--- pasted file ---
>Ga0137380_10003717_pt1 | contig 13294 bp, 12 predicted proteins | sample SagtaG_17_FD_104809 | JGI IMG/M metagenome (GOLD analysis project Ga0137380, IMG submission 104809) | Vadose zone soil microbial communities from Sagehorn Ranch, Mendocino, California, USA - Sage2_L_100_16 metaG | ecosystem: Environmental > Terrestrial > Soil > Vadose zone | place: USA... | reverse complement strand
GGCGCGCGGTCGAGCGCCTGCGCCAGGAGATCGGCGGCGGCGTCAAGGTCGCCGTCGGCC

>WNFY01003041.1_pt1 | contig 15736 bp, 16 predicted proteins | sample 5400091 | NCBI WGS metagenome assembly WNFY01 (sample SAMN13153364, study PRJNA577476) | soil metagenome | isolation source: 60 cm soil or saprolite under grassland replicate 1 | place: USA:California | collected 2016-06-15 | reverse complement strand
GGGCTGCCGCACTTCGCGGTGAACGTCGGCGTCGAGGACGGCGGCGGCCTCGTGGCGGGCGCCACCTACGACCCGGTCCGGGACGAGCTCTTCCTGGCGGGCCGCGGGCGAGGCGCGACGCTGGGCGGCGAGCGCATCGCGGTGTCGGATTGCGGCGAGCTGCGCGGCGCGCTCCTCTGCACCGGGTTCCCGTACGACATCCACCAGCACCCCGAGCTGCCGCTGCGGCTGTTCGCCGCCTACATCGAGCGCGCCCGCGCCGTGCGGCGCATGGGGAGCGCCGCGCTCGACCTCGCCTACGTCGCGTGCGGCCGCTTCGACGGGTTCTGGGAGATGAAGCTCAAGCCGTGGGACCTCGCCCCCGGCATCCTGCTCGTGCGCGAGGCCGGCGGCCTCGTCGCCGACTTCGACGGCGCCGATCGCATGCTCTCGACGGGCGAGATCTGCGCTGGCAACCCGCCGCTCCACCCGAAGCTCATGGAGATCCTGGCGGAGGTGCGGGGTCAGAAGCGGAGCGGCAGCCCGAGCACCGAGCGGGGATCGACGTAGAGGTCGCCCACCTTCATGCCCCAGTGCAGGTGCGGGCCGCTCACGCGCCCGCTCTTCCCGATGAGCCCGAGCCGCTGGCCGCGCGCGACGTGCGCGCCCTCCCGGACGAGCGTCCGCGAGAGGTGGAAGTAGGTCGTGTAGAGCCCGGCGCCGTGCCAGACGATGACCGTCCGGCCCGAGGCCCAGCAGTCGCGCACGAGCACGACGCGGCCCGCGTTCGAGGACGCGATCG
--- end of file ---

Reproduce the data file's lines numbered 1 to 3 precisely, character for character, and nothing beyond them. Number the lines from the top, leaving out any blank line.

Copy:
>Ga0137380_10003717_pt1 | contig 13294 bp, 12 predicted proteins | sample SagtaG_17_FD_104809 | JGI IMG/M metagenome (GOLD analysis project Ga0137380, IMG submission 104809) | Vadose zone soil microbial communities from Sagehorn Ranch, Mendocino, California, USA - Sage2_L_100_16 metaG | ecosystem: Environmental > Terrestrial > Soil > Vadose zone | place: USA... | reverse complement strand
GGCGCGCGGTCGAGCGCCTGCGCCAGGAGATCGGCGGCGGCGTCAAGGTCGCCGTCGGCC

>WNFY01003041.1_pt1 | contig 15736 bp, 16 predicted proteins | sample 5400091 | NCBI WGS metagenome assembly WNFY01 (sample SAMN13153364, study PRJNA577476) | soil metagenome | isolation source: 60 cm soil or saprolite under grassland replicate 1 | place: USA:California | collected 2016-06-15 | reverse complement strand